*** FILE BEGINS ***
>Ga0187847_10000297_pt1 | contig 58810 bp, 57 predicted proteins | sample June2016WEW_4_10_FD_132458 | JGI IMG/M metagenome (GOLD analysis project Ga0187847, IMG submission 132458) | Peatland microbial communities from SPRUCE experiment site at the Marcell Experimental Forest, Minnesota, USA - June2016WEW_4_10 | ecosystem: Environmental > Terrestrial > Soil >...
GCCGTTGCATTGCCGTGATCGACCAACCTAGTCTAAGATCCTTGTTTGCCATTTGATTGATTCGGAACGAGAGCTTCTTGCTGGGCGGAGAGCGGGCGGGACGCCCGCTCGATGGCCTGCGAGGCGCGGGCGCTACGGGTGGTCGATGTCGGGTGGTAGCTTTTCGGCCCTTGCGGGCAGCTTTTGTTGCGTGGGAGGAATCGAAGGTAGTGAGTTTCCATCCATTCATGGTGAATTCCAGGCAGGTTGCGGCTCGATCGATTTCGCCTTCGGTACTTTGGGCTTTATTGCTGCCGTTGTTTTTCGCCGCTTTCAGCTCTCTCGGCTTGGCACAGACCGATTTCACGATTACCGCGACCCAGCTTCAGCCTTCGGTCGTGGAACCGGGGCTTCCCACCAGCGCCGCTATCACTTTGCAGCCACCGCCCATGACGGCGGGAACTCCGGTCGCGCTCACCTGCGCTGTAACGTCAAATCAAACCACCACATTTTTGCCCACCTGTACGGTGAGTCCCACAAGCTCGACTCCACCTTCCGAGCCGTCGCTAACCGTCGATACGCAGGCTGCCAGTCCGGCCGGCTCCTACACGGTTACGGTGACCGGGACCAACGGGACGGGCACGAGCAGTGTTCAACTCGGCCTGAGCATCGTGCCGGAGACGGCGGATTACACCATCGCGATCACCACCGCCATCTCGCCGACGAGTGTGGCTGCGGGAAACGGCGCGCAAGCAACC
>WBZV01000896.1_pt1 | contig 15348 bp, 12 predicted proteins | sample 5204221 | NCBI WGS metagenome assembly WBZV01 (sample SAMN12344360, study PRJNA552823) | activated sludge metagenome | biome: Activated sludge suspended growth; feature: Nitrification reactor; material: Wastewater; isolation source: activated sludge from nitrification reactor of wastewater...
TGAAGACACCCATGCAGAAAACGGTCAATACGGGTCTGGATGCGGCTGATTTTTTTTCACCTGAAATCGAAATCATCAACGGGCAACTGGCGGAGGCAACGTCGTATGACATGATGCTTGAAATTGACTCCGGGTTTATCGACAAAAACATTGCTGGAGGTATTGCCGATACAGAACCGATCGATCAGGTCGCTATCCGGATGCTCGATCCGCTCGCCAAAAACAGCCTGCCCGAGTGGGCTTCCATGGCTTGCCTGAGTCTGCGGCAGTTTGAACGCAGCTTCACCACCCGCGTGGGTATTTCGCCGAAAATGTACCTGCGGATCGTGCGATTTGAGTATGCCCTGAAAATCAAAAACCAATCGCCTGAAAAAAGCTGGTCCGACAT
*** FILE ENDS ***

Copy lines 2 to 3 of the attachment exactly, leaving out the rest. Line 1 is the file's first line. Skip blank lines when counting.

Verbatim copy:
GCCGTTGCATTGCCGTGATCGACCAACCTAGTCTAAGATCCTTGTTTGCCATTTGATTGATTCGGAACGAGAGCTTCTTGCTGGGCGGAGAGCGGGCGGGACGCCCGCTCGATGGCCTGCGAGGCGCGGGCGCTACGGGTGGTCGATGTCGGGTGGTAGCTTTTCGGCCCTTGCGGGCAGCTTTTGTTGCGTGGGAGGAATCGAAGGTAGTGAGTTTCCATCCATTCATGGTGAATTCCAGGCAGGTTGCGGCTCGATCGATTTCGCCTTCGGTACTTTGGGCTTTATTGCTGCCGTTGTTTTTCGCCGCTTTCAGCTCTCTCGGCTTGGCACAGACCGATTTCACGATTACCGCGACCCAGCTTCAGCCTTCGGTCGTGGAACCGGGGCTTCCCACCAGCGCCGCTATCACTTTGCAGCCACCGCCCATGACGGCGGGAACTCCGGTCGCGCTCACCTGCGCTGTAACGTCAAATCAAACCACCACATTTTTGCCCACCTGTACGGTGAGTCCCACAAGCTCGACTCCACCTTCCGAGCCGTCGCTAACCGTCGATACGCAGGCTGCCAGTCCGGCCGGCTCCTACACGGTTACGGTGACCGGGACCAACGGGACGGGCACGAGCAGTGTTCAACTCGGCCTGAGCATCGTGCCGGAGACGGCGGATTACACCATCGCGATCACCACCGCCATCTCGCCGACGAGTGTGGCTGCGGGAAACGGCGCGCAAGCAACC
>WBZV01000896.1_pt1 | contig 15348 bp, 12 predicted proteins | sample 5204221 | NCBI WGS metagenome assembly WBZV01 (sample SAMN12344360, study PRJNA552823) | activated sludge metagenome | biome: Activated sludge suspended growth; feature: Nitrification reactor; material: Wastewater; isolation source: activated sludge from nitrification reactor of wastewater...